Dog Dance at The Denver Art Museum

Dog Dance at The Denver Art Museum

I’m having a little experience lately, of Dog Dance being everywhere:

 

I’m walking with my nephew and he slows way down, falling behind.

 

I turn to look, and see his arms float up into the air, a slow motion reach, out into space.

 

I say curtly, “What are you doing? It’s freezing cold and I’m starving. Keep on walking kiddo.”

 

He says:  “But I’m doing Dog Dance Aunt Jo.”

 

My heart -- of course -- melts, and I feel like a fool.

 

photo by Glen Kalen, 2017

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stop talking

stop talking

A couple of weeks ago I attended one of my all time favorite events in Boulder, hosted by Intercambio, where English Learners from different countries are paired with more fluent English Speakers to have a conversation.


It’s set up like a speed dating thingy, so every 15 minutes there's a cue to switch partners and start a conversation with someone else.  


I’ve done it 3 times now, and each time has been so much fun, but this last time was particularly memorable.

photo by Jun Akiyama, of Kinisis Photography, 2017

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4 Ways to Drop

4 Ways to Drop

"Drop" means to let go of, release, and relinquish.

It means to LET FALL.

In every class I teach, there is a moment when I say “Fall into the dance.”

I used to stay “step into the dance”, but as I became more steeped in my own work, the sensation for me has shifted to fall.  So I have been using the word fall lately. 

But falling can be scary, so if you prefer to go back to "step in" or "move in" or "drop down into", please do.

You choose which works for you

For me, it goes something like this for me:

Painting by Alissa Davies, 2017, that she began working on after class one day.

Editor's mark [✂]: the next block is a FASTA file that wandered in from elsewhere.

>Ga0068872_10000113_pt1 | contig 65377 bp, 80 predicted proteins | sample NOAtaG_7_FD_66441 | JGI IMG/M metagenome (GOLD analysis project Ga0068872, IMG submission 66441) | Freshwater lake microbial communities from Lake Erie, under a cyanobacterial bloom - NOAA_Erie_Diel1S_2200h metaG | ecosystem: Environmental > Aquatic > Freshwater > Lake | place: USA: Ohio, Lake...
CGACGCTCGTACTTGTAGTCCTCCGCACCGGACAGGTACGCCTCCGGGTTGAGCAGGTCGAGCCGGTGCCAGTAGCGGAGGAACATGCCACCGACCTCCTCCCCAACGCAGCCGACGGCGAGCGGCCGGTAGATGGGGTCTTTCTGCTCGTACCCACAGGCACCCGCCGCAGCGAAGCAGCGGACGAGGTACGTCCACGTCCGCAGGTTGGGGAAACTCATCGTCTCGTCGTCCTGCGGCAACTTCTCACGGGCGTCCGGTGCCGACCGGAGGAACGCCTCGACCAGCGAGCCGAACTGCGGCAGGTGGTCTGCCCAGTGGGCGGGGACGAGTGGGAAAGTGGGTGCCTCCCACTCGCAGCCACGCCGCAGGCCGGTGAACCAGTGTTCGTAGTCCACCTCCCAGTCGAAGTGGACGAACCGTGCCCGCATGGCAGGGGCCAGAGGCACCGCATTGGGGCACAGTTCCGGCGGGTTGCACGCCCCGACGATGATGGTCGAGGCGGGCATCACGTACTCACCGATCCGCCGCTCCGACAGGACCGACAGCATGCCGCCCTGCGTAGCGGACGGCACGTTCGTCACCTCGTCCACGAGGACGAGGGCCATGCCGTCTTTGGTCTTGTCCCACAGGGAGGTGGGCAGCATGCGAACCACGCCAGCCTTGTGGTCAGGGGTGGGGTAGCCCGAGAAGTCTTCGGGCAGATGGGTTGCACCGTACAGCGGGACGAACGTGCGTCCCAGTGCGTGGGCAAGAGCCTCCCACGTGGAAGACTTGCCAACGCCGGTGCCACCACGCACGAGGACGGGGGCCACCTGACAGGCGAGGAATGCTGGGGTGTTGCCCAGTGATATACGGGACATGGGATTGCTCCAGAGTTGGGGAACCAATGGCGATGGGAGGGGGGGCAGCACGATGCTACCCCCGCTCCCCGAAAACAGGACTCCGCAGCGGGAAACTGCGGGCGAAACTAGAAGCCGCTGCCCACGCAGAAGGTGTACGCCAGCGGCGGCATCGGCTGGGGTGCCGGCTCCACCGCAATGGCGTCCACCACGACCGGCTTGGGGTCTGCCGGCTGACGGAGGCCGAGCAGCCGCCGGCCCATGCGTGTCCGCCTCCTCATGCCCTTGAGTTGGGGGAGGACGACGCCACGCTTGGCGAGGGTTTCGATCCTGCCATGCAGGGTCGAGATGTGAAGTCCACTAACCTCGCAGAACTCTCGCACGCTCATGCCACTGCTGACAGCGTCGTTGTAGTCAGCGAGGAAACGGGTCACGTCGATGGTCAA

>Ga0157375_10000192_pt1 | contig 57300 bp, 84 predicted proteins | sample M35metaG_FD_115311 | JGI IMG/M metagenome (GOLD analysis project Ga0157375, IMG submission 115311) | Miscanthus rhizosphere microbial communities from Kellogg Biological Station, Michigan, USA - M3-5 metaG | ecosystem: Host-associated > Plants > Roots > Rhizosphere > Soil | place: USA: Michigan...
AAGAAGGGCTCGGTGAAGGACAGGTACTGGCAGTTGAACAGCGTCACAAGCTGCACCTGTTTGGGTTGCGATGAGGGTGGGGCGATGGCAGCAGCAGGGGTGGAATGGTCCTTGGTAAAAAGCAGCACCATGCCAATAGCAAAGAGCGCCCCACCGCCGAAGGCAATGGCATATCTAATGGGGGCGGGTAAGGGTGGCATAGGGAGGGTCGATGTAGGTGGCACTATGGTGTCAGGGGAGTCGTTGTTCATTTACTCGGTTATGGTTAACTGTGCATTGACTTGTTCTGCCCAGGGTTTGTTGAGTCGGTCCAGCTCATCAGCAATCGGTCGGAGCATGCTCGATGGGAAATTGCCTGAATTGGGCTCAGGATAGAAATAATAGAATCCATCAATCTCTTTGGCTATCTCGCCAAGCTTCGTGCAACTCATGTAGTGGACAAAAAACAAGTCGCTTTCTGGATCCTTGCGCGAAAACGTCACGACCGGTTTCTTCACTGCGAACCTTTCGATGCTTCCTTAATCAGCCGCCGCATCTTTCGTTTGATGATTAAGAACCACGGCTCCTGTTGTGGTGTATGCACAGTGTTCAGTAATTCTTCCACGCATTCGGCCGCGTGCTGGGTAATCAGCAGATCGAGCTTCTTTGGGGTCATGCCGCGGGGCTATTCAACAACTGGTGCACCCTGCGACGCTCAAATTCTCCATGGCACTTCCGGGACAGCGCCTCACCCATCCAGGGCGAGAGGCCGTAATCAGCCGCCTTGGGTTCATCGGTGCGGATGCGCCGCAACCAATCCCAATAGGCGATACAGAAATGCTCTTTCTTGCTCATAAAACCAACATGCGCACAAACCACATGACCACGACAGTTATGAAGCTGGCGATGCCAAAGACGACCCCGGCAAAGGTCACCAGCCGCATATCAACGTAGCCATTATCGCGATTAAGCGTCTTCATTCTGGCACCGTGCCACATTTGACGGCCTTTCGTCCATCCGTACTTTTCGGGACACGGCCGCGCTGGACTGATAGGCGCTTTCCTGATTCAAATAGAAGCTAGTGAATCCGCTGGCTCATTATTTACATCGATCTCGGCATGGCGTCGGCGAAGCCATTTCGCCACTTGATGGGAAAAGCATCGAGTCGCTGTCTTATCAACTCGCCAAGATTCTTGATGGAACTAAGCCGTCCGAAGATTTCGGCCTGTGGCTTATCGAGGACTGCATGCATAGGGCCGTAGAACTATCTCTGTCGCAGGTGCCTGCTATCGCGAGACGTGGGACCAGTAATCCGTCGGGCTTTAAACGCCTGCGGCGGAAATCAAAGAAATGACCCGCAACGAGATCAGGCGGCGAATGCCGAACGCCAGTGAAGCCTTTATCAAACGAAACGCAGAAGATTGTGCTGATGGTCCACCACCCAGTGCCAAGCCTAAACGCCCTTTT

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break break break

break break break

I went to lunch last week with a subscriber to this newsletter, Steve Wangh.

 

An artist, writer, actor, teacher, and do-gooder, Steve and I had a fascinating conversation about the current state of the world.

 

This phrase he said…it keeps knocking around in my brain:

 

“Art allows us to bear complication.”

 

painting by Laura Brenton, 2017, that she painted after dance class one day.

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daca, driving, and also dancing

daca, driving, and also dancing

Last Thursday night, a few of us from the community had dinner with a few DACA students currently attending The University of Colorado.

 

We listened as the students shared stories of how their families came to this country, how old they were when they arrived, what they were studying in school, internships they’d held over the summer, and hopes and fears they had for the future.

 

Two sisters from Mexico — the older one who is a DACA recipient and the younger one who was born here — spoke about the different paths their future’s hold, not because of dreams, ambitions, and desires, but because of who had been born on what side of the border.

 

Students from Mongolia, China, and Ecuador spoke about what would happen if DACA was rescinded.

 

The Anatomy of Improvisation. photo by Jun Akiyama of Kinisis Photography, 2017

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what do you love?

what do you love?

That thing is happening to my brain:

 

I walk into the kitchen and I can’t remember why I walked into the kitchen.

 

I start to give an instruction in class and half way through I can’t remember the instruction I’m giving.

 

I’m driving and I can’t remember where I’m driving too.

 

I’ve started saying words wrong, like when my nephew asked me what that body part is called that includes the thigh and the butt:

 

Class. Photo by Jun Akiyama, 2017

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Wild Life

Wild Life

 know this is a newsletter about dancing, but there is so much wildlife happening here this summer, I can’t stand it!


1. Hummingbirds in the courtyard.


For the past month we have been watching hummingbird parents fly in and out of the nest they built, to sit on their eggs.

 

Recently the eggs cracked open and now the parents swoop in every half hour or so to feed the baby birds, whose beaks point straight up into the sky.  The babies open up their beaks and urgently reach when the mother or the father fly in to feed.